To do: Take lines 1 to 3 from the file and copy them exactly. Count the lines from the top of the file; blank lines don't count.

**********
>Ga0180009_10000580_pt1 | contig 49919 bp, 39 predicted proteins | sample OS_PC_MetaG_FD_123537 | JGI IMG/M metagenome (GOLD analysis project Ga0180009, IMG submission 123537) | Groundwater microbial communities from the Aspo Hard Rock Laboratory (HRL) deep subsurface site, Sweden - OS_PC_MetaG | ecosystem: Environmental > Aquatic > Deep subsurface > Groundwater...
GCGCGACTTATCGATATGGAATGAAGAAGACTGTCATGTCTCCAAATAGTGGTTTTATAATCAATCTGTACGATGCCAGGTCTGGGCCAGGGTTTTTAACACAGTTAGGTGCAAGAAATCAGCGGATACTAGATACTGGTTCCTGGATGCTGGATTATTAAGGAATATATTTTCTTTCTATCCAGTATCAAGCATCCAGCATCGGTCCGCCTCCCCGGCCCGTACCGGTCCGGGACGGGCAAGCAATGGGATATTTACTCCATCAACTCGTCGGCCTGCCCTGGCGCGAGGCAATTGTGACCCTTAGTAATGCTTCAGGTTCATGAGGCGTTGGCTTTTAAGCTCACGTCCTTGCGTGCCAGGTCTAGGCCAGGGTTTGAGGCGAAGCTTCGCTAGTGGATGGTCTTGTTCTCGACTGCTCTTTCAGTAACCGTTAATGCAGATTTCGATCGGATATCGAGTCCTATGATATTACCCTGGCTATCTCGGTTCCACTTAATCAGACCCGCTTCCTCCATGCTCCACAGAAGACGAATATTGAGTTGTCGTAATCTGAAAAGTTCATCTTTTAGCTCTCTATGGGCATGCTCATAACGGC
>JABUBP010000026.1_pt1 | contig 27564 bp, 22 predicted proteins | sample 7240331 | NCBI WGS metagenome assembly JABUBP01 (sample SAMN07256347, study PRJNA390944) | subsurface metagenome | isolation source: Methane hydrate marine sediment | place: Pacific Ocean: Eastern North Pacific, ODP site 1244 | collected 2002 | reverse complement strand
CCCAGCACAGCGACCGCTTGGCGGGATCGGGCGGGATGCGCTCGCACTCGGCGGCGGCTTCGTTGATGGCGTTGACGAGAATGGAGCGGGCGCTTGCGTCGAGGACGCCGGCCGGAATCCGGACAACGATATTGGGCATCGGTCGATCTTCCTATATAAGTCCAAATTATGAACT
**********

>Ga0180009_10000580_pt1 | contig 49919 bp, 39 predicted proteins | sample OS_PC_MetaG_FD_123537 | JGI IMG/M metagenome (GOLD analysis project Ga0180009, IMG submission 123537) | Groundwater microbial communities from the Aspo Hard Rock Laboratory (HRL) deep subsurface site, Sweden - OS_PC_MetaG | ecosystem: Environmental > Aquatic > Deep subsurface > Groundwater...
GCGCGACTTATCGATATGGAATGAAGAAGACTGTCATGTCTCCAAATAGTGGTTTTATAATCAATCTGTACGATGCCAGGTCTGGGCCAGGGTTTTTAACACAGTTAGGTGCAAGAAATCAGCGGATACTAGATACTGGTTCCTGGATGCTGGATTATTAAGGAATATATTTTCTTTCTATCCAGTATCAAGCATCCAGCATCGGTCCGCCTCCCCGGCCCGTACCGGTCCGGGACGGGCAAGCAATGGGATATTTACTCCATCAACTCGTCGGCCTGCCCTGGCGCGAGGCAATTGTGACCCTTAGTAATGCTTCAGGTTCATGAGGCGTTGGCTTTTAAGCTCACGTCCTTGCGTGCCAGGTCTAGGCCAGGGTTTGAGGCGAAGCTTCGCTAGTGGATGGTCTTGTTCTCGACTGCTCTTTCAGTAACCGTTAATGCAGATTTCGATCGGATATCGAGTCCTATGATATTACCCTGGCTATCTCGGTTCCACTTAATCAGACCCGCTTCCTCCATGCTCCACAGAAGACGAATATTGAGTTGTCGTAATCTGAAAAGTTCATCTTTTAGCTCTCTATGGGCATGCTCATAACGGC
>JABUBP010000026.1_pt1 | contig 27564 bp, 22 predicted proteins | sample 7240331 | NCBI WGS metagenome assembly JABUBP01 (sample SAMN07256347, study PRJNA390944) | subsurface metagenome | isolation source: Methane hydrate marine sediment | place: Pacific Ocean: Eastern North Pacific, ODP site 1244 | collected 2002 | reverse complement strand